It ‘s interesting that many of the skills learned in management training classes are applicable outside the work and business environment. Communication, problem-solving, negotiation they are all intrinsic to our everyday lives in one form or another. Perhaps in no other area is this so clear as in decision-making. From deciding what to eat and when to sleep, this selective process stretches up to what to buy, where to work and how to respond to others all matters of great importance in the business realm.

It’s right then that training should be provided in how to make decisions quickly, accurately and with an action-focused trajectory. Many business courses teach such traditional methods as SWOT and PEST analyses, as well as decision trees and ‘groupthink ‘ issues. More recently the focus is on decision-making styles and software. These objectify the decision-making process (respectively) by bringing to light the tacit assumptions behind our decisions, or by attempting to eliminating the human element altogether.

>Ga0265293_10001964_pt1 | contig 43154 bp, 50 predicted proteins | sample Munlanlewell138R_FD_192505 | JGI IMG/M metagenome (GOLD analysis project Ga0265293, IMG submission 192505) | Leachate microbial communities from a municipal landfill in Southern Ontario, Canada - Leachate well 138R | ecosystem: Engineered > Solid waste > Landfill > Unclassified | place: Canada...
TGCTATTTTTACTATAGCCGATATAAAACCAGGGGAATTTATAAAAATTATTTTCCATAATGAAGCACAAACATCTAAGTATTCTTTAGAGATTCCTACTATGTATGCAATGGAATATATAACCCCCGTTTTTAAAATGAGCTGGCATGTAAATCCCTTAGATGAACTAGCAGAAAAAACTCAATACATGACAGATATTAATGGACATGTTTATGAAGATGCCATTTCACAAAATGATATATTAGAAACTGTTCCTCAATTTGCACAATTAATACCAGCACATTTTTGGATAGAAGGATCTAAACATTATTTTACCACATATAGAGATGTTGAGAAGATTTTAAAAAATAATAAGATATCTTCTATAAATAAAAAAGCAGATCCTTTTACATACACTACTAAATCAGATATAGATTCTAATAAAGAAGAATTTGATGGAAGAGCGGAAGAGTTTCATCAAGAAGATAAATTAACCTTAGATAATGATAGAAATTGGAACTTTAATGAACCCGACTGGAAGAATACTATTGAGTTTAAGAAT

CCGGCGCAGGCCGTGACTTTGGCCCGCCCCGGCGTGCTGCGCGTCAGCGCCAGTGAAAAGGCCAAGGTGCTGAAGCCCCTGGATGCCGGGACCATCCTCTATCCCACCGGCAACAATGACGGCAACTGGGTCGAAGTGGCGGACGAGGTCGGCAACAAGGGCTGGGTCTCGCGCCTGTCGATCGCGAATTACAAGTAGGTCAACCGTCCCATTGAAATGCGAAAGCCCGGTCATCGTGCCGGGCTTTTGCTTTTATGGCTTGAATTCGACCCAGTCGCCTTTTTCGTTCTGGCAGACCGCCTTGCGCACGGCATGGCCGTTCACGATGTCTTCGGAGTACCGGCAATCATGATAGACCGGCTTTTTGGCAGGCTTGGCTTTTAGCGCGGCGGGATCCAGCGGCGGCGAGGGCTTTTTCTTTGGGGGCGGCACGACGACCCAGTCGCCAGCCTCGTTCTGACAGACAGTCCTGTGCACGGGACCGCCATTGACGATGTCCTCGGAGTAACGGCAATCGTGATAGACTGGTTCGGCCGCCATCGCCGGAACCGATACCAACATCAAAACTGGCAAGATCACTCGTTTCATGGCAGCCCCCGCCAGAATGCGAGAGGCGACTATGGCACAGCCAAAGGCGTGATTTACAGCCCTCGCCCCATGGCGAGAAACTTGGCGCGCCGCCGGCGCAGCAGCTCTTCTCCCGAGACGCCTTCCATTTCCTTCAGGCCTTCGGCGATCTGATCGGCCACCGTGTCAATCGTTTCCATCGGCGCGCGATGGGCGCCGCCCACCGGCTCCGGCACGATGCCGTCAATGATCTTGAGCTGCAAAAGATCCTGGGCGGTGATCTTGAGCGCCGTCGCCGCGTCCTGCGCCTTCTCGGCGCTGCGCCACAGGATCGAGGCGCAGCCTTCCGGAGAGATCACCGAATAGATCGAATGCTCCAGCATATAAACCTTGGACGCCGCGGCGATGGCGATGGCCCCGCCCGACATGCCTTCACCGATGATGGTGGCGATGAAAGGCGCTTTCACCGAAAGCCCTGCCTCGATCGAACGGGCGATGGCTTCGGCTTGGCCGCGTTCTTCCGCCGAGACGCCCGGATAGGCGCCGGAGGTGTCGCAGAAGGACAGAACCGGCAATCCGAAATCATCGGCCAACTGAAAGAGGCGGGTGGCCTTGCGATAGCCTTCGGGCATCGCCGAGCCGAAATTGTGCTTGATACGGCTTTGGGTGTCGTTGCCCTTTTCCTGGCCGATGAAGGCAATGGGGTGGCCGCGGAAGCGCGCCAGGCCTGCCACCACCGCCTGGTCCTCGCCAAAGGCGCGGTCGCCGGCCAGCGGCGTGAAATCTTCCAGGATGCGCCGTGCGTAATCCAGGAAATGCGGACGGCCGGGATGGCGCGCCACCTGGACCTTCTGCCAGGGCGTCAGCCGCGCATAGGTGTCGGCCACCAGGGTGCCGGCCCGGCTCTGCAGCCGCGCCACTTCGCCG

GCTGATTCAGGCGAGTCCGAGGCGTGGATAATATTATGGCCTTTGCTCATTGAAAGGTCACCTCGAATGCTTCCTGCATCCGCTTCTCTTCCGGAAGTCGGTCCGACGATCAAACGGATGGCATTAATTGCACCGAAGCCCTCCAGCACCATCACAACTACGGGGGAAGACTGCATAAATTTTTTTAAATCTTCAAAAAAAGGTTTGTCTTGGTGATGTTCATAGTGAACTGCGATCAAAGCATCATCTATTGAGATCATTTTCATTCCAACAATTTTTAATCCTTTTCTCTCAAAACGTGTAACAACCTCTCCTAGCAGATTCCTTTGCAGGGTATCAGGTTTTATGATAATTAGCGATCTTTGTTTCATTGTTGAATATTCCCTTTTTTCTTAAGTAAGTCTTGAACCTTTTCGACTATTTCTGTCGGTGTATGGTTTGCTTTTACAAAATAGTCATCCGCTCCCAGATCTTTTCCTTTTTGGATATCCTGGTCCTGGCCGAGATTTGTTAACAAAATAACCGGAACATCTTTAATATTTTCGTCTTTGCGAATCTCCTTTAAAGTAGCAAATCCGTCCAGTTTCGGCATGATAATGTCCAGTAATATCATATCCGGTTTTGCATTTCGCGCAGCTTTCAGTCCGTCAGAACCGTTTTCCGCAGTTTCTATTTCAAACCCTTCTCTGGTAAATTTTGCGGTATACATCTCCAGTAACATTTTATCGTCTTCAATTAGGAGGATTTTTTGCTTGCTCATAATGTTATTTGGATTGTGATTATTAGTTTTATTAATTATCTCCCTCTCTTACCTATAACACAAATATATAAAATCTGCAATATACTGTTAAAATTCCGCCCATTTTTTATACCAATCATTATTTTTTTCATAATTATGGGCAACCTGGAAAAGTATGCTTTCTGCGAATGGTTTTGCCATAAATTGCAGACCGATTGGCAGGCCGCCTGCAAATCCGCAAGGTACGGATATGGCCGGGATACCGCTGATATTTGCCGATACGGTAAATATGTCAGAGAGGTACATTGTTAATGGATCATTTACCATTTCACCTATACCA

Daily choices lie below the need for this level of complex analysis. What stops us becoming good decision-makers tends to be one (or more) of three factors: information overload, poor goal-setting, and passivity about personal rights. That ‘s why a decision-making course must integrate methods with training on information management, self-coaching and even assertiveness. Unless we know what we want and are determined that we want it, all the methods in the world are of little use!

Our next course takes place this Saturday 24th November at Queen ‘s University and is entitled Hyperchoice: Decision-Making in a World of Alternatives. Follow the link for more details.

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